The world's largest compass rose is painted on the playa beside NASA's Dryden Flight Research Center. As you can see clicking on the right image, the Google Earth view is simply amazing.
Until 2004, Dryden operated the oldest B-52 Stratofortress bomber, a B-52A model which had been converted to drop test aircraft. It dropped a large number of supersonic test vehicles. These are some of the Dryden's most remarkable facts:
(Click on the images to see de videos)
1. Approach and Landing Test
On August 12, 1977, the first free flight by the prototype space shuttle orbiter Enterprise was successfully flown at NASA's Dryden Center. This was one of five glide flights conducted at Dryden as part of the space shuttle Approach and Landing Test (ALT) program.
The ALT glide flights accomplished a number of goals. First, they allowed pilots and engineers to learn how the Space Shuttle handled during low-speed flight and landing, providing realistic, in-flight simulations of how subsequent Space Shuttles would be flown at the end of an orbital mission.
2. X-38 Crew Return Vehicle (CRV)
The X-38 Crew Return Vehicle(CRV) was a prototype for a wingless lifting body reentry vehicle that was to be used as a crew return vehicle for the International Space Station (ISS). The X-38 was developed to the point of a drop test vehicle. Its development was cancelled in 2002.
In the following video, the X-38 research vehicle drops away from NASA's B-52 mothership immediately after being released from the wing pylon:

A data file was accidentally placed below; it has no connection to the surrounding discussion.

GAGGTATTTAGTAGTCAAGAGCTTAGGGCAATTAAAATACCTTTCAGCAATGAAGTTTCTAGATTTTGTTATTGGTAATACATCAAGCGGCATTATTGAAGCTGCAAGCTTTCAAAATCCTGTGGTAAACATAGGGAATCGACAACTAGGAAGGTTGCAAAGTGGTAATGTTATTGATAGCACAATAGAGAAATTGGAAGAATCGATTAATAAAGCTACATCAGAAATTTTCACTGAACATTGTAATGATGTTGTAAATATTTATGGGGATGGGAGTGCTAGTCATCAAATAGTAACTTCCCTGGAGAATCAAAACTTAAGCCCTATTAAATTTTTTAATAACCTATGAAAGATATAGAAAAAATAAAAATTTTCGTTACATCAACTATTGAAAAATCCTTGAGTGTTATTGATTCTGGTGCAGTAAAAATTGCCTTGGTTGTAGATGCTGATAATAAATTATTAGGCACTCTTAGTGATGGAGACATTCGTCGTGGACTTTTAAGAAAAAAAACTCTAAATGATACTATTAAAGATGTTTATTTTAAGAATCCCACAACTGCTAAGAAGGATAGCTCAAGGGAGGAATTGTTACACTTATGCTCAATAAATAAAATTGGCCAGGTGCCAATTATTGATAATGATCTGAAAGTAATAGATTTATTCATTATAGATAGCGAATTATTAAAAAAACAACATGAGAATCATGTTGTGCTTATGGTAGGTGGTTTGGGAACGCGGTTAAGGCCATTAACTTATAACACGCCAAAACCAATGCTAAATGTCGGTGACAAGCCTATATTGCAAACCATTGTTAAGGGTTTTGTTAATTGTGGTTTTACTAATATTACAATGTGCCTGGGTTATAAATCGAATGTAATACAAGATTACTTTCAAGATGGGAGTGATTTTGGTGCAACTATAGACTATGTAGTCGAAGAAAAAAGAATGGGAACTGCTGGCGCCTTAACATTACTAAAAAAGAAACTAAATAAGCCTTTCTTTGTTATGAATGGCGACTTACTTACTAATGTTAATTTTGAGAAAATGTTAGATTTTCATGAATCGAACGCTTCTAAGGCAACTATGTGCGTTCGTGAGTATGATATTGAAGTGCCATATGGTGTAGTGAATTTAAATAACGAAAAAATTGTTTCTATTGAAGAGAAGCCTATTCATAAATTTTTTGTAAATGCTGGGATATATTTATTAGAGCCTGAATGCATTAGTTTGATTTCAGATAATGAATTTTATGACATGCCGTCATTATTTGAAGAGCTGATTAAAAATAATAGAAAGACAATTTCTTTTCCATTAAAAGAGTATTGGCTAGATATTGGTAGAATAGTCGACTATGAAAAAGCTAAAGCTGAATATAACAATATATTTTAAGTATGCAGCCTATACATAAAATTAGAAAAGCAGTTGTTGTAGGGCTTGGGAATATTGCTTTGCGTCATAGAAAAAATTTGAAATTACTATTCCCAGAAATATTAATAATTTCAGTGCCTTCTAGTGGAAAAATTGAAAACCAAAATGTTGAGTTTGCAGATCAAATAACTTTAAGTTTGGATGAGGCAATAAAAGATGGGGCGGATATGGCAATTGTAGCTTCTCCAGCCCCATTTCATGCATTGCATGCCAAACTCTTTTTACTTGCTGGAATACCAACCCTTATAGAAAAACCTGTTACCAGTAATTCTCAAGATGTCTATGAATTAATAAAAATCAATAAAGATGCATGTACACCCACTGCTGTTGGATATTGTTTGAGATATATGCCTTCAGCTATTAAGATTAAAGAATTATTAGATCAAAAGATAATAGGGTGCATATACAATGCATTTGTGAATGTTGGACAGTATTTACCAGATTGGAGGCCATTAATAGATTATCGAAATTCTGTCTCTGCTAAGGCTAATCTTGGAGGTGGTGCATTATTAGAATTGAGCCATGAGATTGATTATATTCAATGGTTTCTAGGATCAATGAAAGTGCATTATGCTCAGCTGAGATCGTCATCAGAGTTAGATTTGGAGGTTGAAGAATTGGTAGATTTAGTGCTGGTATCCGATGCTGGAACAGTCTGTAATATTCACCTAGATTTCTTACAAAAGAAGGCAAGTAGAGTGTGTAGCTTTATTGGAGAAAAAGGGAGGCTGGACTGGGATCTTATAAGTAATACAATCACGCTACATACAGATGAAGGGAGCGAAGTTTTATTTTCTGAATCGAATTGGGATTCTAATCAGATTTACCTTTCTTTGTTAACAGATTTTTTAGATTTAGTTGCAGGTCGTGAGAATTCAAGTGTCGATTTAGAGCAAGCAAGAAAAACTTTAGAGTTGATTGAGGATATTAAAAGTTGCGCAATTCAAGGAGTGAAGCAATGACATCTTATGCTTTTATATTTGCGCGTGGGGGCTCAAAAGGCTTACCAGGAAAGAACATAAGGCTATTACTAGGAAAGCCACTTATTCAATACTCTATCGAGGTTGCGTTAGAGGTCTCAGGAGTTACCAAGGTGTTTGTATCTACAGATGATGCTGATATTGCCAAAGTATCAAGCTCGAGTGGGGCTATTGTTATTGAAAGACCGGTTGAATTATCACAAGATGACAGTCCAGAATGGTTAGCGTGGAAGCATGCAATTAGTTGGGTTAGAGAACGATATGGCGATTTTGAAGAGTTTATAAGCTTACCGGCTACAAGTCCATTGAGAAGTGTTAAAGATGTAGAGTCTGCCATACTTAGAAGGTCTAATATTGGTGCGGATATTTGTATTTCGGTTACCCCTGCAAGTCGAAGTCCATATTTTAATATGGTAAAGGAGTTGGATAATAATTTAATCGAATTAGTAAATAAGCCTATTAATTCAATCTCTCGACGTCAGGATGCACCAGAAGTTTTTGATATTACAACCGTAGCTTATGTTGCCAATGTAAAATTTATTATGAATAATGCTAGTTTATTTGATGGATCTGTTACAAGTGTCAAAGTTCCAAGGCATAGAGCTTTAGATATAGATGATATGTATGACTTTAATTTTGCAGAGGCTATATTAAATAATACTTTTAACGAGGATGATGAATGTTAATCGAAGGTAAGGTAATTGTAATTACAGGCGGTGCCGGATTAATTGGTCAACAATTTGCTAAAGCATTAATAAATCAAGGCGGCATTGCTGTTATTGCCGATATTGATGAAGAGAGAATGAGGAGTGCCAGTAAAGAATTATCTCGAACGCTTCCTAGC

3. X-15 rocket plane.
The North American X-15 rocket plane was perhaps the most important of the NASA X-series of experimental aircraft. The X-15 set numerous speed and altitude records in the early 1960s, reaching the edge of space and bringing back valuable data that was used in the design of later aircraft and spacecraft. It should be considered the first manned suborbital spacecraft ever constructed by the US. As with many of the X-aircraft, the X-15 was designed to be carried aloft under the wing of a B-52:
Twelve test pilots flew the plane, including Neil Armstrong, later the first man on the Moon and Joe Engle who went on to command Space Shuttle missions.
4. Controlled Impact Demonstration
The Controlled Impact Demonstration (or more colloquially the Crash In the Desert) was a joint project between NASA's Dryden Flight Research Center and the Federal Aviation Administration (FAA) to test the impact of a Boeing 720 aircraft using standard fuel with an additive designed to suppress fire.
The Boeing 720 landed askew and caused a cabin fire when burning fuel was able to enter the fuselage. The fire and smoke took over an hour to extinguish. The impact was spectacular with a large fireball enveloping and burning the B-720 aircraft. The test was a major set-back, but for NASA, the data collected on crashworthiness was deemed successful and very important. No dummies survived, indeed! ;-)
(To be continued...)
More info at Wikipedia: 1, 2, 3, 4, 5, 6 y 7
- Sky giants
- Underwater explosions
- Aircraft carriers